Berhalter said his players and staff were too slow to get down to work before the start of play in the last window. Instead of talking about a nine-point window, the focus was on one game, against Jamaica, which was coming into Austin in last place in the Octagonal and desperate for a win.

The two goals were nice but only part of the story.

"Aside from that," he said, "it's also about the intensity. It was really just nice to watch that type of output besides the soccer stuff."

11 comments about "USMNT, liberated at last".
  1. Wallace Wade, October 8, 2021 at 7:50 a.m.

    It's always a Texan. Maybe USMNT and the Federation will one day realize how much talent there is in the State? There's many more down there that are completely off the radar. 

  2. Walter Bithell replied, October 8, 2021 at 2:07 p.m.

    Yes Wallace, I'm sure they are purposefully ignoring them because they are from Texas.

  3. R2 Dad, October 8, 2021 at 9:57 a.m.

    I'm more interested in players intelligent runs in the buildup, as I assume there is always intensity. What's been missing has been confidence when CP is not on the pitch. Very happy for another 18 YO to make his mark with the Nats.Perhaps CP won't feel the need to single-handedly save the day. Pepi is off to a great start, can't wait to see where he goes next. If not Spain, Salzburg or Dortmund for their player development track record.

  4. Matt Cardillo replied, October 8, 2021 at 12:30 p.m.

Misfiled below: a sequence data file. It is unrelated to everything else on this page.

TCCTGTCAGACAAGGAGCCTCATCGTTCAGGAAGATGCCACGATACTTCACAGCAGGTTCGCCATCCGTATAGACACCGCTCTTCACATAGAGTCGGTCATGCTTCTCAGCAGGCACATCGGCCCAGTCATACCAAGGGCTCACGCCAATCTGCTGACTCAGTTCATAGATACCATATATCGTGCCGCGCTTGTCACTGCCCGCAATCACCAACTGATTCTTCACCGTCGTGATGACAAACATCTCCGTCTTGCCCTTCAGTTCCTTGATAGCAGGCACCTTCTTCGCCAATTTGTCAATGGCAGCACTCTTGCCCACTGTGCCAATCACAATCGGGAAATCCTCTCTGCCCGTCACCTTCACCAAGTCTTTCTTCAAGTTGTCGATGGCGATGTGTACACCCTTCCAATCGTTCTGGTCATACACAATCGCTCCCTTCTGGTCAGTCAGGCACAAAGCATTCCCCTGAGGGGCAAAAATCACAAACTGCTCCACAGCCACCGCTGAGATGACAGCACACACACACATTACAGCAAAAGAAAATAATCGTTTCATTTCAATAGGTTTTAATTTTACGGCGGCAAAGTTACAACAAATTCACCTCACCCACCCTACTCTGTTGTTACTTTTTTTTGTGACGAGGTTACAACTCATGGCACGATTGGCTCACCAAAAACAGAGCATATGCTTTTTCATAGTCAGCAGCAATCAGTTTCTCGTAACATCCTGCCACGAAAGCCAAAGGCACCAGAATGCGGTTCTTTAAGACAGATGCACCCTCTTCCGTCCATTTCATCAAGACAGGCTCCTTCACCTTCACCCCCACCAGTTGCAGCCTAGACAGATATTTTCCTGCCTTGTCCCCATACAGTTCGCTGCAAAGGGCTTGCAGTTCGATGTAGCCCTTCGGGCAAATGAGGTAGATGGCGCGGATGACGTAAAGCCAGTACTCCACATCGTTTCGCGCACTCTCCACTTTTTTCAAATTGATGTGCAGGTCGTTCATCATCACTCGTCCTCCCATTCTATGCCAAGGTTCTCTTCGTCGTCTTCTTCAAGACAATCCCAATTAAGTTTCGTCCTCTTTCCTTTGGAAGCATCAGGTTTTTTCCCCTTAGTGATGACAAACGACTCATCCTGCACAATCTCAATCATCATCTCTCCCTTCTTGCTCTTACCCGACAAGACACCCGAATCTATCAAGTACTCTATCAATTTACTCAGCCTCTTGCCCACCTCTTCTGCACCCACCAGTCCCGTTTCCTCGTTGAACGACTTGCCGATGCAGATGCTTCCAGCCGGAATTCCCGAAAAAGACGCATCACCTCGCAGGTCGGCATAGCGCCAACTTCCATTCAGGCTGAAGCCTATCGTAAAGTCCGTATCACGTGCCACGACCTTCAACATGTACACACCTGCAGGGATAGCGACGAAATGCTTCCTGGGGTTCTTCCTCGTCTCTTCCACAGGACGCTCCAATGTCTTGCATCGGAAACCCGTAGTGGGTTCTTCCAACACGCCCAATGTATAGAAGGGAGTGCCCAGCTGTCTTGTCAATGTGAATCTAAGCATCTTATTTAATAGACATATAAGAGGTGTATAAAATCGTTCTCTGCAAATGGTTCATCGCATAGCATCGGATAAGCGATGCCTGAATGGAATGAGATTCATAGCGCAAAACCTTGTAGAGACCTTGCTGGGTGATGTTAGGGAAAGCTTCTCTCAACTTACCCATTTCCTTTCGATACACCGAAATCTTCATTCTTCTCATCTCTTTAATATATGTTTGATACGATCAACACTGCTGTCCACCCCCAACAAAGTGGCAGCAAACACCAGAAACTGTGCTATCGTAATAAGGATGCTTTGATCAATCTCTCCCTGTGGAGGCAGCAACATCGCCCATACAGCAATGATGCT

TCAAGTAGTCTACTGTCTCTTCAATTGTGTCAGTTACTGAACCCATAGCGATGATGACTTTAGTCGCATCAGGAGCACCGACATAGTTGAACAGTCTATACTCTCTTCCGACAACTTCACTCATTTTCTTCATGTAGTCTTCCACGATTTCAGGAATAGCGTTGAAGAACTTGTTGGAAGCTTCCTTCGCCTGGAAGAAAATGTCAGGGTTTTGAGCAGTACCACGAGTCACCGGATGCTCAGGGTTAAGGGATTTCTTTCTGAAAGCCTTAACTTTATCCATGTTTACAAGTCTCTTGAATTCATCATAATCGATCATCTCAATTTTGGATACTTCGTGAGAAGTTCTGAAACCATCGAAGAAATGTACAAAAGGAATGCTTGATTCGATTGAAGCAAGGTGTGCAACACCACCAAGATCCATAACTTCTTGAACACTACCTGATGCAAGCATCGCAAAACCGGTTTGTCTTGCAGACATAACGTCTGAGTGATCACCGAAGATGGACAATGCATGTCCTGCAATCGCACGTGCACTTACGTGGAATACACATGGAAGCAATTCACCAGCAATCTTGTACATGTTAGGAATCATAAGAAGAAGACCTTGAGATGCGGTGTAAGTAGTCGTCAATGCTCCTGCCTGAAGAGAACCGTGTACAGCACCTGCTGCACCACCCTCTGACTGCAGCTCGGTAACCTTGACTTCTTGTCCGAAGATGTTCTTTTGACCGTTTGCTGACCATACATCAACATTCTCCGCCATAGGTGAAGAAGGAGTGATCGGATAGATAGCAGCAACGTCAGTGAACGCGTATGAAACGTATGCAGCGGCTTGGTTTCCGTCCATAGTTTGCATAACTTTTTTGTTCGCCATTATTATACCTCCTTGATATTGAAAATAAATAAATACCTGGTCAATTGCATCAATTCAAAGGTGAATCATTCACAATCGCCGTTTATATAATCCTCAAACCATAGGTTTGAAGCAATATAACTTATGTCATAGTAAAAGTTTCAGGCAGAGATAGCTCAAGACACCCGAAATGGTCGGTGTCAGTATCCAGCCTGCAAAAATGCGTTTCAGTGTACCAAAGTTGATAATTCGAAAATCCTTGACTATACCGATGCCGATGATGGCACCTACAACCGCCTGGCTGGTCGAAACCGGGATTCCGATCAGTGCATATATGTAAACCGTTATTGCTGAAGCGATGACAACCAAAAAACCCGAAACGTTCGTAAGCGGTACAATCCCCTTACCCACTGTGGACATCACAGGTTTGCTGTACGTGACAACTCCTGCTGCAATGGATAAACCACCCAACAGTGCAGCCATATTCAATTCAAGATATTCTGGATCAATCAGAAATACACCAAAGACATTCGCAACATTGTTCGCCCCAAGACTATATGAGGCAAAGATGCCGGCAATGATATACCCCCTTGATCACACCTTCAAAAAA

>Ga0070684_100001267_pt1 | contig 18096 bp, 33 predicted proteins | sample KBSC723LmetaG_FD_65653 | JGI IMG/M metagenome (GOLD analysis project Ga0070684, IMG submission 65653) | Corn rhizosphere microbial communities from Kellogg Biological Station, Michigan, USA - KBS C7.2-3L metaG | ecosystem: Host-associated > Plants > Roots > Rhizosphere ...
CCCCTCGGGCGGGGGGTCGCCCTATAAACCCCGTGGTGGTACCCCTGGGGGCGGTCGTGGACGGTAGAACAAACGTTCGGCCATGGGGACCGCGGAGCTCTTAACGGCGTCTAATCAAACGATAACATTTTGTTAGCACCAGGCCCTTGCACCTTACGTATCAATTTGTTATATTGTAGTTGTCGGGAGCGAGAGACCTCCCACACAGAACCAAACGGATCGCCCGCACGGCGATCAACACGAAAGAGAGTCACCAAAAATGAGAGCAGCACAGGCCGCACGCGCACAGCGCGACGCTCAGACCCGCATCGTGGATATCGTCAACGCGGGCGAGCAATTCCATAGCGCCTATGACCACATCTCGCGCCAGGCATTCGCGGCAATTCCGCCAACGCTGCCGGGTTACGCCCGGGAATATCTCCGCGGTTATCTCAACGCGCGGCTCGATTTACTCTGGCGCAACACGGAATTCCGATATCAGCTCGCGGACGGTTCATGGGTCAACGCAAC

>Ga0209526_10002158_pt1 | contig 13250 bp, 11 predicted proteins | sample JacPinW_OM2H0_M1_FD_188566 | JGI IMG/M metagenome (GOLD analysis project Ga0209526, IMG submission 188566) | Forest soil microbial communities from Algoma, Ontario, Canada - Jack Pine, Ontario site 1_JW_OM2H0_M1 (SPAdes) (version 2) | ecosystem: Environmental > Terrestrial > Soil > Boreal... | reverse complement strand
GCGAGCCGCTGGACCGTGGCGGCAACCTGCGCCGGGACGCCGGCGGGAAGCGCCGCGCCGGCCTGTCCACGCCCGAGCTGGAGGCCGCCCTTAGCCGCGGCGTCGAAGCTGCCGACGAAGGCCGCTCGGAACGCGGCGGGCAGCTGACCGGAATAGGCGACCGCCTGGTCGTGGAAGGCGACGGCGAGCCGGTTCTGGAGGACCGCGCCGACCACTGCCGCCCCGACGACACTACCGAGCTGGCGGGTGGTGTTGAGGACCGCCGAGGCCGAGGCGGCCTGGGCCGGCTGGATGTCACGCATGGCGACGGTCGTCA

Agreed. Yanus, dest, aaronson, weah take the pressure off of CP10 and young Reyna to be "the guys."

  5. Grant Goodwin, October 8, 2021 at 12:12 p.m.

    I am amazed at how much talent comes out of that state.  It would seem to me that the US would especially have extra eyes down there.  I think that we should definitely stress the Latino player by having some former US Latino players scouting for the national pool...there and in California.

  6. Ben Myers replied, October 8, 2021 at 12:43 p.m.

    My son moved back to Massachusetts from Texas, where he officiated approx 200 matches a year among club, school and adult. (He's on track for the same numbers in Massachusetts.) He still talks about the superioiity of soccer in Texas compared to what we have here in New England.  Not only does the climate allow more play during the year, but it really is the Latino influence on the game in Texas.  

  7. Kent James, October 8, 2021 at 3:06 p.m.

    Although the US often has intensity, I think the difference against Jamaica was the willingness to take risks.  Instead of knocking the ball around, they were trying to hit penetrating passes (to Aaronson and Ariola on the ground), or switching the play to Dest.  We also now have a lot of players who are willing to take people one (Weah in the 2nd half was particlarly impressive).  While Jamaica has not played well in these qualifiers (though they did come close to tying Mexico in Mexico if I'm not mistaken), the US was missing some of our best players and still came out going for it.  A deserved win.  Let's hope there's not let down (and I think GB's use of a lot of different players will minimize the complacency).  

  8. John DiFiore, October 9, 2021 at 6:19 p.m.

    I'm not overly excited that we beat the worst team by only 2 goals.  Took us 45min to find our groove.  MEX,CAN,CRC and maybe a couple others won't be so forgiving.

  9. Kevin Leahy, October 9, 2021 at 9:40 p.m.

    Was glad to see the coneection between Musah & Dest. Aaronson isn't a great addition. Looking for Weah to take it to Panama. Glad to see the midfield was rested as much as possible.

  10. Kevin Leahy, October 9, 2021 at 9:41 p.m.

    Aaronson isn't a great addition!

  11. Kevin Leahy, October 10, 2021 at 1:13 p.m.

    Aaronson is a great addition! Spell correct sucks